A. Stucco over cement coated foam exterior trims over windows and doors
B. Cedar wood corbels at the roof lines
C. Stone at the bottom of the house (over the two story part of the house facing front and right streets)
D. Horizontal banding with soldier course under roof eaves and double soldier courses between floors. Optional header/rowlocks or stucco as transitions.
Similar to the use of soldier coursing, the stone is expected to break in the vertical directions with the hope that the house will not be looking too plain anymore and still makes sense to be a good fit to the design.

Since we eliminated the option of stucco walls, without stone, I do not see too many other options other than brick coursing, different brick colors.

As suggested, we may use stone for the whole main floor and bricks for 2nd floor. That may be too expensive.

I do like the Palazzo style architecture as shown in the picture. I am afraid that we cannot get anything close in terms of both the materials the details. So the question is if /how we can borrow some of the simple ideas for use in our house within our budget.

    Bookmark   March 21, 2014 at 1:59AM
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I'd get rid of the stone completely as I don't think it adds anything to the facade.

    Bookmark   March 21, 2014 at 8:05PM
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Hmm I like that stone and think it adds a great deal of interest.

    Bookmark   March 22, 2014 at 1:17PM
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Jeff, glad to hear you're getting close.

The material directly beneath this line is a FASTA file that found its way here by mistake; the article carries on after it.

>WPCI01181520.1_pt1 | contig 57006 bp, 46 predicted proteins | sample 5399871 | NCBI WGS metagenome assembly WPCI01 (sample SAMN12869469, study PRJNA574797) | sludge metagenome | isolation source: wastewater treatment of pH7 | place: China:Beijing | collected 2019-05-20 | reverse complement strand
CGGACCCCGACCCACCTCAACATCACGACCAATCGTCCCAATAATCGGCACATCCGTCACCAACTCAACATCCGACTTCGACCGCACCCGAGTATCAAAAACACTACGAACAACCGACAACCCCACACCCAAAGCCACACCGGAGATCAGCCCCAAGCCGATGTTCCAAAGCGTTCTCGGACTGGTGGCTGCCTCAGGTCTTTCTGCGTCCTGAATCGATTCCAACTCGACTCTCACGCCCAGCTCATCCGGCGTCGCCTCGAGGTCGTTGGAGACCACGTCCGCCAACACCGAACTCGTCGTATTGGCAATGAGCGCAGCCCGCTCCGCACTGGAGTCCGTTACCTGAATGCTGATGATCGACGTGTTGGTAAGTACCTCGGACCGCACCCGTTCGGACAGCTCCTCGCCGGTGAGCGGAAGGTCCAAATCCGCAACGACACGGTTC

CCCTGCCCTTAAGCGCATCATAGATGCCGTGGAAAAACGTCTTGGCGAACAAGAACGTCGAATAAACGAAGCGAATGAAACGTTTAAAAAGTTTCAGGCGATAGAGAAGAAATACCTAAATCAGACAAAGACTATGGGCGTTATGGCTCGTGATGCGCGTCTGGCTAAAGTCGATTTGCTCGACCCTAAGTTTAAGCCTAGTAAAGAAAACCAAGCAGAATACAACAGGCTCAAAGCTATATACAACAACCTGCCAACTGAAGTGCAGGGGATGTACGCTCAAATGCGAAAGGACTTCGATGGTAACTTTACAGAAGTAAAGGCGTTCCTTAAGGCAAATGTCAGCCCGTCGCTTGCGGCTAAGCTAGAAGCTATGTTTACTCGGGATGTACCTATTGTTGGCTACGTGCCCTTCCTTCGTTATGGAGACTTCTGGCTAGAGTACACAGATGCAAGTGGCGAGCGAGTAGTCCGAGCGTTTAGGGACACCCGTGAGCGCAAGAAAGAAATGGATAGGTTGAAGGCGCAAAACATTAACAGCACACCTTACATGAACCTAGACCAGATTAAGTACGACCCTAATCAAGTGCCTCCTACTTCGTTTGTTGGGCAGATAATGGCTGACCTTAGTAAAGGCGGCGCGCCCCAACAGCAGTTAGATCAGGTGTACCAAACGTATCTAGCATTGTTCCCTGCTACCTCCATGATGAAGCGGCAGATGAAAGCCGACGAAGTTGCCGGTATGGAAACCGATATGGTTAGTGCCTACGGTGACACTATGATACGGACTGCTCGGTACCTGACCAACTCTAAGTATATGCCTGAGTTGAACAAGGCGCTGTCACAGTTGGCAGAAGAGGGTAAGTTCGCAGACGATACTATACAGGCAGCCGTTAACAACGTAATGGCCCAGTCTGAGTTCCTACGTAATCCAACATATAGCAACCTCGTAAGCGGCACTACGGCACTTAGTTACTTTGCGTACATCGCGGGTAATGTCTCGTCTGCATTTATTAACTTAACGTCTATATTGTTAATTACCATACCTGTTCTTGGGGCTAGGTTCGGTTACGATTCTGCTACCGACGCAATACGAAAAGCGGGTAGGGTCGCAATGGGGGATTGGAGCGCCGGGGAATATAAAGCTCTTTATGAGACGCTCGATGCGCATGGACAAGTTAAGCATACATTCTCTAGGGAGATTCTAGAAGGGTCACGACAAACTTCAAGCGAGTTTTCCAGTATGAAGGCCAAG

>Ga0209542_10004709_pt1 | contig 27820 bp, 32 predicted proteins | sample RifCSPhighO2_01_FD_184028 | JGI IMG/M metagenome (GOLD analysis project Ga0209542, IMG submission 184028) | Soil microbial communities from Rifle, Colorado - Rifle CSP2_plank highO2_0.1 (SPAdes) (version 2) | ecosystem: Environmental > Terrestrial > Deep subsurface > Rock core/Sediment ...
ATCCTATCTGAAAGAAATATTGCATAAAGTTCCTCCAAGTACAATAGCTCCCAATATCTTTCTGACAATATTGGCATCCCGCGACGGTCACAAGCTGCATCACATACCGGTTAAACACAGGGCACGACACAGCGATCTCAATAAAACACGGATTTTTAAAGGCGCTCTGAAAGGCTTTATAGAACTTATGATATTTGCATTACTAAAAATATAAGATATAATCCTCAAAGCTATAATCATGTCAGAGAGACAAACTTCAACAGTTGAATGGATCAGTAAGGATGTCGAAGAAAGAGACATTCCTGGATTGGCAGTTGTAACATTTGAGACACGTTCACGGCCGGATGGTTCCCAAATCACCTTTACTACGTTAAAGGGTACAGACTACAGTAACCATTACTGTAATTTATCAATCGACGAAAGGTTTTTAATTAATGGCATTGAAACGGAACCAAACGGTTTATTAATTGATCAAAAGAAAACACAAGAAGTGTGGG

I don't care for the stone wainscot, but probably not a good person to comment because I prefer stucco to the brick, too. Consider what you really are going to see -- are you going to landscape in front of the house? Our friends' house has a low wainscot and you can't even tell because of the bushes planted in front.

What is happening with the window on the lower left of the front elevation?

In my opinion, the window in the upstairs bathroom is fine. If you wanted more mirror you could have a large glass installed with a cutout for the window. (Or even include a mirrored slider/shutter, etc.) For me, natural light and seeing the sky would be more important than mirror space. To give you an example, we have two baths in our current house. The "kids/guest bath" is closer to the public areas of the house and has a frosted window for privacy. The "master bath" is down a long hall but has a French door and window. The boys come down and use the "master bath" quite a bit, even when their bath is unoccupied -- I asked why and the oldest one said it was because there is a view(!).

Good luck!

    Bookmark   March 22, 2014 at 3:19PM
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I've seen several of your posts before but never commented. It looks like you've put a lot of time and thought into everything. Every time I see the elevations with brick and stone it does nothing for me. I realize the finished product will look much different. Have you considered clapboard siding? From my non expert point of view something seems off. Do you have any real inspiration pictures you're basing this on?

    Bookmark   March 22, 2014 at 3:20PM